The estimated reading time for this post is 6 minutes
“Should I bother to plug this phone?”
10.58 pm, it will soon be lights out. I remember that I have not written anything and this is my second night in camp. Don’t blame me.
First camp night was meant to be for recovery from the stress of the 12 hour journey, originally put at 9 hours by Google, from Abeokuta to Abia state and down to the orientation camp at Umunna Bende. I am not sure I did much of any recovery last night, maybe just more of a shut-down to block out the reality of my location.
We first had to endure some flimsy search at the gate that ended with them seizing my scissors and one of the soldiers collecting my ‘number’… 756 can readily read as 765, right?
Then, Tainy got us buckets and bowls and we proceeded to pick up mattresses. I don’t know about you but a mattress is supposed to be like a shock absorber, taking upon itself your physical, mental, financial and psychological burdens. Well, this particular mattress was a shock in itself.
We got directions to the hostel where as earlier mentioned, ikunle abiyamo.
This night, the lights eventually off, I am supposed to recuperate from the ordeals of registering, platoon allocation and kit selection. However, something tells me that once I recover and recuperate, I may not remember. The short memory effect blurred into an imperfect long term memory blend, leaving room for improvisations otherwise not needed. Brother NYSC, you sabi this English?
Two days before call-up letters were available on the National Youth Service Corps portal, I had spoken with my father and one of the things we touched on was the supposed assurance that I would be posted to my desired state. In all the registering, preparation and waiting, I had not considered the possibilities outside that state. Funny enough, I only started wondering if I was not being too relaxed about the whole thing after that call.
Why did I have a desired state? The thing is, NYSC does not consider that not all of us are jumping straight from graduation to their camp. We have spent enough time outside some institution to actually integrate ourselves and get some roots that do not necessarily equate to marriage or getting pregnant.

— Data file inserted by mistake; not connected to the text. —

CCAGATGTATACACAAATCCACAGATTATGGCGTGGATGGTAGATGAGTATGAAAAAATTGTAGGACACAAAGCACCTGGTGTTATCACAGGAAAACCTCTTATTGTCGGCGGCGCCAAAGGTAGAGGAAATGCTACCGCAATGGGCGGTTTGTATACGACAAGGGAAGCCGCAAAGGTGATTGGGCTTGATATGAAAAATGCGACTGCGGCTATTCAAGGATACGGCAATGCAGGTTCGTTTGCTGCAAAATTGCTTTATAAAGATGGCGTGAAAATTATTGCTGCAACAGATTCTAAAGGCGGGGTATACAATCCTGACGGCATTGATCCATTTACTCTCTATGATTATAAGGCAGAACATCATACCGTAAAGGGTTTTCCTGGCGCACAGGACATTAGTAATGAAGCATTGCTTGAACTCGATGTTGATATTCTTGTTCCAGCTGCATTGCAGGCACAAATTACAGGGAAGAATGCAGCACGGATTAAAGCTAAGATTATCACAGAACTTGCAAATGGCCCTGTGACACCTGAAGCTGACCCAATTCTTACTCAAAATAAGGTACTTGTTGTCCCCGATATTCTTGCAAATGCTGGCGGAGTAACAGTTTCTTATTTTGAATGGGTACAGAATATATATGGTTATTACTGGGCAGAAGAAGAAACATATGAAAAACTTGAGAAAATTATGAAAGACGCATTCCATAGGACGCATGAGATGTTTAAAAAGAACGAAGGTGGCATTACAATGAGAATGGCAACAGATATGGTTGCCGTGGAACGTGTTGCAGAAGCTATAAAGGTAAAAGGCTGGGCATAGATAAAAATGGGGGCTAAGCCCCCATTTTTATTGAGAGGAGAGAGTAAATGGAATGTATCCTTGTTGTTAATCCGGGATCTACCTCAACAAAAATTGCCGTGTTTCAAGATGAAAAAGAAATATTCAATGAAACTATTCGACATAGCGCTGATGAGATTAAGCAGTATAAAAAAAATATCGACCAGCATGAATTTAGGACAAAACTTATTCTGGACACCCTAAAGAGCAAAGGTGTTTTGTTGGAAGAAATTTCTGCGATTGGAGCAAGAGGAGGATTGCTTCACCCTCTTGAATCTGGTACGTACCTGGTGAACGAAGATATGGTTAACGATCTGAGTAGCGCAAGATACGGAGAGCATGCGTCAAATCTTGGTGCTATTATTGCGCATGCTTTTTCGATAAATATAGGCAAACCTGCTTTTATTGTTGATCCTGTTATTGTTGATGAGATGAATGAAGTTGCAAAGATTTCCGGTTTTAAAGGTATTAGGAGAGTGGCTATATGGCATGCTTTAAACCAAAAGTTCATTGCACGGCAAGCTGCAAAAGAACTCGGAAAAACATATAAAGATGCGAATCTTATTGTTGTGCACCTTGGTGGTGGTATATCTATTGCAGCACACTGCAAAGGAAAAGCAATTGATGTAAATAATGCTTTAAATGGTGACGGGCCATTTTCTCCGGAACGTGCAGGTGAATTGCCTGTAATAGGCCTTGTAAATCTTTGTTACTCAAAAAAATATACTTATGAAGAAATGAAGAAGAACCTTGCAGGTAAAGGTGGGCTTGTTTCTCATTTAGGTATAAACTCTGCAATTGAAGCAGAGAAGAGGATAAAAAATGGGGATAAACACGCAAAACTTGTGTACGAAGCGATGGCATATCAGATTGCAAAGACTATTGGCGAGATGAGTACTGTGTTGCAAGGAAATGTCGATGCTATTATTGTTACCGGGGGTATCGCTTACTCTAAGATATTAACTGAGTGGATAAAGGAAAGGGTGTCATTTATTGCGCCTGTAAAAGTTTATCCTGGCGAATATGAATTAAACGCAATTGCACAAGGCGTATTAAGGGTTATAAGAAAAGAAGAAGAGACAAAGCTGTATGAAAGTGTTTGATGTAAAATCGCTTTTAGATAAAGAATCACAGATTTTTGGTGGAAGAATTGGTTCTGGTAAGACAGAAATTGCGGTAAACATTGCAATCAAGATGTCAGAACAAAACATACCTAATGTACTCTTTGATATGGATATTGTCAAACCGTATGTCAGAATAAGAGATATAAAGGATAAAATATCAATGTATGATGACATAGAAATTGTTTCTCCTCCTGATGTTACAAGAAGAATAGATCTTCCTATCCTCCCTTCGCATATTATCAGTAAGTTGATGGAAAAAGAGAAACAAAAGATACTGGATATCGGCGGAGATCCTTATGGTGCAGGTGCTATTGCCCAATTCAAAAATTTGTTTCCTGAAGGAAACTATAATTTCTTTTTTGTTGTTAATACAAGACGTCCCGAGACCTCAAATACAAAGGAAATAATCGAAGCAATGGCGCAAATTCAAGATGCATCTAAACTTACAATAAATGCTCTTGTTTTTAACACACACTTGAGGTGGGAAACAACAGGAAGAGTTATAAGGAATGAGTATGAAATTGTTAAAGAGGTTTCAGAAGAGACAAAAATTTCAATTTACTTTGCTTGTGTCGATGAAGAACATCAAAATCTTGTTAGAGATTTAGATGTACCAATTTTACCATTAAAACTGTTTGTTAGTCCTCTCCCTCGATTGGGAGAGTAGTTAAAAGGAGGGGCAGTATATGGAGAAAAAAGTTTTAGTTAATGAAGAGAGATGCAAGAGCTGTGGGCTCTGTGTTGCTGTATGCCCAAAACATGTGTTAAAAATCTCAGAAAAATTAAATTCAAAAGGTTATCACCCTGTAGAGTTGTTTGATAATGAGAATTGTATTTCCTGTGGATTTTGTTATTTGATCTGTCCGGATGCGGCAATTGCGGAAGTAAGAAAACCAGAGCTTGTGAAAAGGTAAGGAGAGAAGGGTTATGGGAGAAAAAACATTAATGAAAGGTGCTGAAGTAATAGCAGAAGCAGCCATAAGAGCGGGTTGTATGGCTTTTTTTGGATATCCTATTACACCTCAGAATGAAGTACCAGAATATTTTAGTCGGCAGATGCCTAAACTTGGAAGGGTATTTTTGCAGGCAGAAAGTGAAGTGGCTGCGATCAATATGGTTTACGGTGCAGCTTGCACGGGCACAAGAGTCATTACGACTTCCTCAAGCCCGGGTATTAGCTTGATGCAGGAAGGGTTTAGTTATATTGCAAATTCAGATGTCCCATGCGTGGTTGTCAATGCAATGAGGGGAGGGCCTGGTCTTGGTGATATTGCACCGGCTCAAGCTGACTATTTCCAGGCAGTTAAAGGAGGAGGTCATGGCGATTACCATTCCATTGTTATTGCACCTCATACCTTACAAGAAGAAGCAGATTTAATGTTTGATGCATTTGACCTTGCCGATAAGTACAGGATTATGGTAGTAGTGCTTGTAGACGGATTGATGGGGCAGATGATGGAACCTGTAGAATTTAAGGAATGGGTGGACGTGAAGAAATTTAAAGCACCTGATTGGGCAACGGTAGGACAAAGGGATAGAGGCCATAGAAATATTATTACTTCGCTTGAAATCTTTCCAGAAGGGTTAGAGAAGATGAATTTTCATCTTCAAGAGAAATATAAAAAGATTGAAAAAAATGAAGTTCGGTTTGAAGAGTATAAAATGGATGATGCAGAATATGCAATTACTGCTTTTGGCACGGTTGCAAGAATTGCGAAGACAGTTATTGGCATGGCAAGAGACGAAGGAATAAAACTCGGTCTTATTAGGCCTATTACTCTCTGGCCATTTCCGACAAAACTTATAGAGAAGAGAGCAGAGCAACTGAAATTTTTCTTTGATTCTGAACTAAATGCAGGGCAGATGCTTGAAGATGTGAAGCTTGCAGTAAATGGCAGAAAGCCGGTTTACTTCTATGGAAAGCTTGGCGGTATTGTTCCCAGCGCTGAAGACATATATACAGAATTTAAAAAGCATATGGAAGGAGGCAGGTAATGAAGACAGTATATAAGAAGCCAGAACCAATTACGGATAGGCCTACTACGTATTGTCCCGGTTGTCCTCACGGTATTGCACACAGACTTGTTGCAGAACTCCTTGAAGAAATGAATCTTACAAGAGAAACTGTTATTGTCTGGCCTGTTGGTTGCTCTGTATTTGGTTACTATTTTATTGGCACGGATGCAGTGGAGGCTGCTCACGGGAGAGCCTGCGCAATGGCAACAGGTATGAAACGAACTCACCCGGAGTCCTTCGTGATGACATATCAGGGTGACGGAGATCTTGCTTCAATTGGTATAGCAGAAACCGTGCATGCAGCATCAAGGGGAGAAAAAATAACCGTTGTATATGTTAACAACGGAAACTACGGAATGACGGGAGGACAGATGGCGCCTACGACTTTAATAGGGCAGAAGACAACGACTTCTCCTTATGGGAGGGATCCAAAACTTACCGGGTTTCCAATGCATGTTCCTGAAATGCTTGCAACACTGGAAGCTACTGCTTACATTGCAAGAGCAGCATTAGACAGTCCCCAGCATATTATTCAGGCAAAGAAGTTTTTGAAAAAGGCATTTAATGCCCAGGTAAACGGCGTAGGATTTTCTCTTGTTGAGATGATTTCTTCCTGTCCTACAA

Apparently, those are the ones they consider. We have jobs, communities, affiliations and commitments that would be badly set back if we are hauled off to some other place even if just for a year.
Oh, but NYSC is not compulsory, is it?
Somehow, it is some societal construct that the program is some kind of rite of passage. For some of us, it’s until we mention, “I’m serving now”, that we are believed to be finally done with schooling and ready for life. For some others, their potential jobs require them to have gone through the NYSC whether or not it added anything to their required skill set. And while others do not entirely subscribe to it, they would ask you, “What if you want to be the health minister some day?”
So, it is not compulsory. But the social construct has it such that an individual is in limbo without getting it over and done with. The exception to this is having enough money to throw an expletive at the face of NYSC, Nigeria and maybe even the world or you have found some other leeway that would not suffer if you skip the whole service year and maybe if you are already established beyond such worries.
Downloading my call-up letter two days after and seeing Abia state, I think I went into some brief hysterics. What is Abia? Who is Umuahia? Where is East? Which is why? I was just laughing.
Learning my friends, except one, had suffered similar, if not worse states, exacerbated the hysterics.